Investigating the effects of pipe live pressure on the design of composite overwrap repairs

Saeed, N., Ronagh, H. R., Virk, A. and Ashraf, M. (2012). Investigating the effects of pipe live pressure on the design of composite overwrap repairs. In: Proceedings of the Australasian Structural Engineering Conference. Australasian Structural Engineering Conference (ASEC 2012), Perth, Australia, (1-8). 11-13 July 2012.

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Name Description MIMEType Size Downloads
Author Saeed, N.
Ronagh, H. R.
Virk, A.
Ashraf, M.
Title of paper Investigating the effects of pipe live pressure on the design of composite overwrap repairs
Conference name Australasian Structural Engineering Conference (ASEC 2012)
Conference location Perth, Australia
Conference dates 11-13 July 2012
Proceedings title Proceedings of the Australasian Structural Engineering Conference
Place of Publication Barton, ACT, Australia
Publisher Engineers Australia
Publication Year 2012
Sub-type Fully published paper
ISBN 9780858258714
Start page 1
End page 8
Total pages 8
Collection year 2013
Language eng
Abstract/Summary Pipelines are widely used in oil and gas industry both in offshore and onshore applications. After several years of operation, steel pipelines typically suffer from internal or external metal loss due to erosion and/or corrosion. More than 60% of the oil and gas transmission pipelines around the world are more than 40 years old and in urgent need of rehabilitation in order to re-establish their maximum operating capacity. Different repair methods are available for pipeline rehabilitation; the most recent method exploits the special characteristics of fibre-reinforced polymer (FRP) matrix composite material for rehabilitation. The corroded part of a pipeline is reinforced by wrapping composite material around the pipe. In 2006, two international codes ISO-24817 (International Organization for Standardization 2006) and ASME PCC-2 (The American Society of Mechanical Engineering 2011) were published in order to assist engineers in designing reliable composite overwrap repairs. For the case when the corroded pipe contributes to the load carrying capacity, the codes calculate the repair thickness based on the pipe diameter, remaining wall thickness, pipe and composite material properties, composite allowable strain, design pressure and the live pressure, which is the internal pressure in the pipe at the time of repair application. In this study, a range of design scenarios are modelled using analytical equations and Finite Element method to assess the validity of including live pressure in the design. Results indicate that the repair thickness is independent of the live pressure and hence an appropriate modification is proposed to the existing design equation.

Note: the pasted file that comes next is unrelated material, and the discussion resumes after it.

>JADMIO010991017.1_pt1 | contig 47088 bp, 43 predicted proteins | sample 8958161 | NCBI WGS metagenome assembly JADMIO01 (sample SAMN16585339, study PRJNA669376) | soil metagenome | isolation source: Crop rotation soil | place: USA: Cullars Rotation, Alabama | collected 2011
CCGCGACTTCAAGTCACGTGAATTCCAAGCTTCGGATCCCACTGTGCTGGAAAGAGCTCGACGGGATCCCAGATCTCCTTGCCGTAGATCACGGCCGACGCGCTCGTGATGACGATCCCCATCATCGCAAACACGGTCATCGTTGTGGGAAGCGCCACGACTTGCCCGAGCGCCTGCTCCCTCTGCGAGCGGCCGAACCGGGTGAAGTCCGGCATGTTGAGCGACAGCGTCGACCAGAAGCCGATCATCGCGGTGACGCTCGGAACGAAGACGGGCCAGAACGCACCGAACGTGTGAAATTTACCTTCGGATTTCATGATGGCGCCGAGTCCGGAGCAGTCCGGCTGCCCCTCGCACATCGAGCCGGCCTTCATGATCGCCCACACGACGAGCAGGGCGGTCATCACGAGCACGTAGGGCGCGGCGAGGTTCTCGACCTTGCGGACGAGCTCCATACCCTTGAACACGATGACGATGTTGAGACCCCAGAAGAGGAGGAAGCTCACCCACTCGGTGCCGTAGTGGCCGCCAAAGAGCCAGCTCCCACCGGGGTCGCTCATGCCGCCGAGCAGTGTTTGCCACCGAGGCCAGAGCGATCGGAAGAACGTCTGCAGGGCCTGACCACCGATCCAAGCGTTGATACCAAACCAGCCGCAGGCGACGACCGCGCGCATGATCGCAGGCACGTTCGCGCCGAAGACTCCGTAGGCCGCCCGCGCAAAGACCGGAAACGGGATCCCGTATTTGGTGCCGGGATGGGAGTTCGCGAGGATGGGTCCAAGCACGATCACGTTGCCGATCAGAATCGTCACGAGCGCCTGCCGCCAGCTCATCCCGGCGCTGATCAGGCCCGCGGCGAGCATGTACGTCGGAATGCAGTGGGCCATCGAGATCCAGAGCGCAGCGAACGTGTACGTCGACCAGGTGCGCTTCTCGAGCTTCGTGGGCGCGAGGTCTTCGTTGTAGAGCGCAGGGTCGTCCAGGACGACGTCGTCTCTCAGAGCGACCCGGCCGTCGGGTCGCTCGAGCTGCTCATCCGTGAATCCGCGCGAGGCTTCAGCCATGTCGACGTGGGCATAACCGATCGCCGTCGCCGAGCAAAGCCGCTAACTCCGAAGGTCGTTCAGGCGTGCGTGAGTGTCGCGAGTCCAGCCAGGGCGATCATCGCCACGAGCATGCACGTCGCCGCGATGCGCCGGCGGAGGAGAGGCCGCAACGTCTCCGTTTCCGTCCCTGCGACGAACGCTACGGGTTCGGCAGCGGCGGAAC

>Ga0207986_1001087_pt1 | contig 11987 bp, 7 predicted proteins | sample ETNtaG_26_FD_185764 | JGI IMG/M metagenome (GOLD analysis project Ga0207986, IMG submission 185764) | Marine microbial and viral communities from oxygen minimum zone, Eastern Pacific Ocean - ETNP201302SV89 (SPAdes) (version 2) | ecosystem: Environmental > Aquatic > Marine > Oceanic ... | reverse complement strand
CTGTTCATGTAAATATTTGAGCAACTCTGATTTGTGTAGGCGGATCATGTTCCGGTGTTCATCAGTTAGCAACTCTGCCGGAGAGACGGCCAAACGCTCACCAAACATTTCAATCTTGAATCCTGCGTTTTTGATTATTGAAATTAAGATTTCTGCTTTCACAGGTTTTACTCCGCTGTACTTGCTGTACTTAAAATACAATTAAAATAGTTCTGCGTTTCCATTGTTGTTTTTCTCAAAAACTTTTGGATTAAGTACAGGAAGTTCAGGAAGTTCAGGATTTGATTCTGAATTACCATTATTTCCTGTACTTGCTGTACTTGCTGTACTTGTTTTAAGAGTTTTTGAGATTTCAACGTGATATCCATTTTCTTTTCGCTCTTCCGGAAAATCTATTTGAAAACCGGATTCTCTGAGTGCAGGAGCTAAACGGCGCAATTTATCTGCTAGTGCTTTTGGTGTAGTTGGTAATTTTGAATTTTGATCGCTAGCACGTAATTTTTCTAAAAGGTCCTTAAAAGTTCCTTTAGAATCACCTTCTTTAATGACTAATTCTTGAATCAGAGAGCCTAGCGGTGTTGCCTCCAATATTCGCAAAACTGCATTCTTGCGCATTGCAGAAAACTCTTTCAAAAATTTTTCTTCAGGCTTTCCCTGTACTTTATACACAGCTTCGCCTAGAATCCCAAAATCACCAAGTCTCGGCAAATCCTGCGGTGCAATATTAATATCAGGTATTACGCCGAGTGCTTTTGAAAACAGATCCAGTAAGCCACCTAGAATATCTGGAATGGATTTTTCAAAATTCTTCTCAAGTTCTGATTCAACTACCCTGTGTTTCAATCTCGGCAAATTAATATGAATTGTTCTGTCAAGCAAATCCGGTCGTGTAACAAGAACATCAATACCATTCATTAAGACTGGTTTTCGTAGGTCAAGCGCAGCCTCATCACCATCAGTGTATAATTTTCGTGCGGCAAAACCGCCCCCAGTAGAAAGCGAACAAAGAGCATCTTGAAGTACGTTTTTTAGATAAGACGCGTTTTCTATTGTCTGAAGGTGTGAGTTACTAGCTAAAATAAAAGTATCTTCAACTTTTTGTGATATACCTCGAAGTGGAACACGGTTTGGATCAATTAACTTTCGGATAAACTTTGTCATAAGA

Keyword ASME PCC-2
Pipeline repair
Q-Index Code E1
Q-Index Status Confirmed Code
Institutional Status UQ
Additional Notes Conference Theme: Structural Engineering in Context (Past - Present - Future)

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Created: Wed, 19 Dec 2012, 14:49:33 EST by Nariman Saeed on behalf of School of Civil Engineering